Mots-Clés acoustic backscatter; always encounter; behavior; boat noise; cod; fish behavior; fish school; fisheries acoustics; gadus-morhua; multibeam sonar; pelagic fish; school structure; silent ships sometimes; small pelagic assessment; target strength; Vessel avoidance  
  Résumé The avoidance reaction by fish in front of an approaching vessel is a major source of bias in direct biomass assessment and ecological studies based on fisheries acoustics data. An experiment was carried out to compare echosounder data obtained using a small speedboat and a research fisheries vessel generating significant higher noise above conventional reduced-noise standard. The results show that there was no significant difference between the individual fish target strength distributions, and the numbers of schools recorded by both boats, these schools having similar areas and perimeters. However, the schools detected by the noisier vessel were significantly deeper, and unexpectedly had a significantly higher energy level. These findings suggest that noise-reduced vessels trigger a different vessel avoidance reaction. The noise-reduction standard is not sufficient to reduce avoidance behavior. It is also to take into consideration the ambient noise, which could impair perception of the platform by the fish, and the probability that the acoustic stimuli could be less important than visual perception under some local conditions. The paper introduces the concept of partial avoidance and presents a conceptual diagram of the strength of the avoidance reaction. Last, it is not recommended, because of noise reasons, that vessels routinely used for pelagic stock assessment surveys be changed. Indeed standardized time series, which could be disrupted when switching to a new vessel, are more important than the hypothetical gain from change to quieter vessels. Obviously, all long-term surveys must change vessels; best practice will be to estimate the vessel effect before any change to avoid disrupting the time series and/or perform vessel intercalibration surveys.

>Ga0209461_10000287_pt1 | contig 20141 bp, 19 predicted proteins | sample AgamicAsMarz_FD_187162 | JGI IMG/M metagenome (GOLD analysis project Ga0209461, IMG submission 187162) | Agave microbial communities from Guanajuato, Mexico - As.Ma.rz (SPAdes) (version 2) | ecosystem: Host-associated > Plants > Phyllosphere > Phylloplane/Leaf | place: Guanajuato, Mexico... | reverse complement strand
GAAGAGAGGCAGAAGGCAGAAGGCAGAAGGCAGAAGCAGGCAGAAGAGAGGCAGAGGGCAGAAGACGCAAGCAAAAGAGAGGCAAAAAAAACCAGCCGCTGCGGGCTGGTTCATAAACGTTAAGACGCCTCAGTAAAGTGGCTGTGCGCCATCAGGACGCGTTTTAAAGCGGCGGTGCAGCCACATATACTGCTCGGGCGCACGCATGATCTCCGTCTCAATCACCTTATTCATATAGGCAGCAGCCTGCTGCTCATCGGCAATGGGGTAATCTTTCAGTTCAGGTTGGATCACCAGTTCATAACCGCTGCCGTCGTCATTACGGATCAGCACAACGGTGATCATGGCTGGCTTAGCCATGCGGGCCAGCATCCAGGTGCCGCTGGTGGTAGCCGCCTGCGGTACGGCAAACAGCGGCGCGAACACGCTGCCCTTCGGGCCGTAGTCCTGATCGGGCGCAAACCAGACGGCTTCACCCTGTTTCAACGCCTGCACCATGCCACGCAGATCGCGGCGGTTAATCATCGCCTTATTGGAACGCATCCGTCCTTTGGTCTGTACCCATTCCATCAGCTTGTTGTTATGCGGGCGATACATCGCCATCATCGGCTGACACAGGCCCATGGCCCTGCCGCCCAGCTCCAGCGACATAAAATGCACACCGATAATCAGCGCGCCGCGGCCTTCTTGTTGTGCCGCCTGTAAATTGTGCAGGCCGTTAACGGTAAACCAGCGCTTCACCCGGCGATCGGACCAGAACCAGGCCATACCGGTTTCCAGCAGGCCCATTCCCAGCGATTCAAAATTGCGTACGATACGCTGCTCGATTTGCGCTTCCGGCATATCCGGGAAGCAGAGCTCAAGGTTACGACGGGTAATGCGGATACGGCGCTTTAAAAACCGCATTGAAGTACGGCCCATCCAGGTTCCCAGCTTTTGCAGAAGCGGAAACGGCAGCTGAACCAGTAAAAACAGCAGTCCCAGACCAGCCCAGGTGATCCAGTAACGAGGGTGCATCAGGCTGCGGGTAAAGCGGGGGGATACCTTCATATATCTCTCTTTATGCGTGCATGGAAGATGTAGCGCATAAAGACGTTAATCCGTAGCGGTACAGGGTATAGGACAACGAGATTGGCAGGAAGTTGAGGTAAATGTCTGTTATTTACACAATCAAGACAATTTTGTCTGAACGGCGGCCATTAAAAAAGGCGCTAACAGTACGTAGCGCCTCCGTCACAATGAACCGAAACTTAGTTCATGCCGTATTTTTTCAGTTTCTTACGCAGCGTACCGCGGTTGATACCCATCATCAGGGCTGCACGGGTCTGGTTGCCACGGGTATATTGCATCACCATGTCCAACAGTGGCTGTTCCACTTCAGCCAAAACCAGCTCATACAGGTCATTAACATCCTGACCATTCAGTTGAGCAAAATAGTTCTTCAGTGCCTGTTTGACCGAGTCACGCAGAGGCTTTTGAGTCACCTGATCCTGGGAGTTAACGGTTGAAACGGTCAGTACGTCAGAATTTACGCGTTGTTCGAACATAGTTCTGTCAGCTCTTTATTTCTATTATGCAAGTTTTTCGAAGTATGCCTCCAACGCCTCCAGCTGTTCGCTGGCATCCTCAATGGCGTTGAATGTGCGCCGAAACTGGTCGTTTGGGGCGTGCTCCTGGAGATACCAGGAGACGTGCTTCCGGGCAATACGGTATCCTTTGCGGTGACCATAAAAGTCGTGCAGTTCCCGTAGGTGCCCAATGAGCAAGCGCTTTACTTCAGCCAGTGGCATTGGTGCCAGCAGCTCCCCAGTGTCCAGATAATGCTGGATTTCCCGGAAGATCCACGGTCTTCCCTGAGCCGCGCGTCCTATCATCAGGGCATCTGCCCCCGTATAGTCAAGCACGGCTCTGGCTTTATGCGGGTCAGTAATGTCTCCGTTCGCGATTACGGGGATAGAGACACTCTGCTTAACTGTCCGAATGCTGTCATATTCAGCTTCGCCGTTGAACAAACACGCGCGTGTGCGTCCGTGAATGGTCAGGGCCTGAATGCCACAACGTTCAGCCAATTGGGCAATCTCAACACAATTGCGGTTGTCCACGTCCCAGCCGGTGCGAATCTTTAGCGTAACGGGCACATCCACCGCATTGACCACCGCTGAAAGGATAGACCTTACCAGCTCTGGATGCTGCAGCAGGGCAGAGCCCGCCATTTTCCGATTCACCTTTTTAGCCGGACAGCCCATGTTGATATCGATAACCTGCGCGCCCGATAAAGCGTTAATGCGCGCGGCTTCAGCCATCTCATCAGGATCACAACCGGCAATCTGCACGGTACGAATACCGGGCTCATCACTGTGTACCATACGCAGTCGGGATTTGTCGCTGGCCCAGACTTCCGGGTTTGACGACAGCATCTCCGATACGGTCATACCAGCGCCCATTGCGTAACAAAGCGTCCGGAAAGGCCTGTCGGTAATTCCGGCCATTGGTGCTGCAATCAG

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  ISSN 2330-8249 ISBN Médium  
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  Numéro d'Appel MARBEC @ isabelle.vidal-ayouba @ collection (down) 2603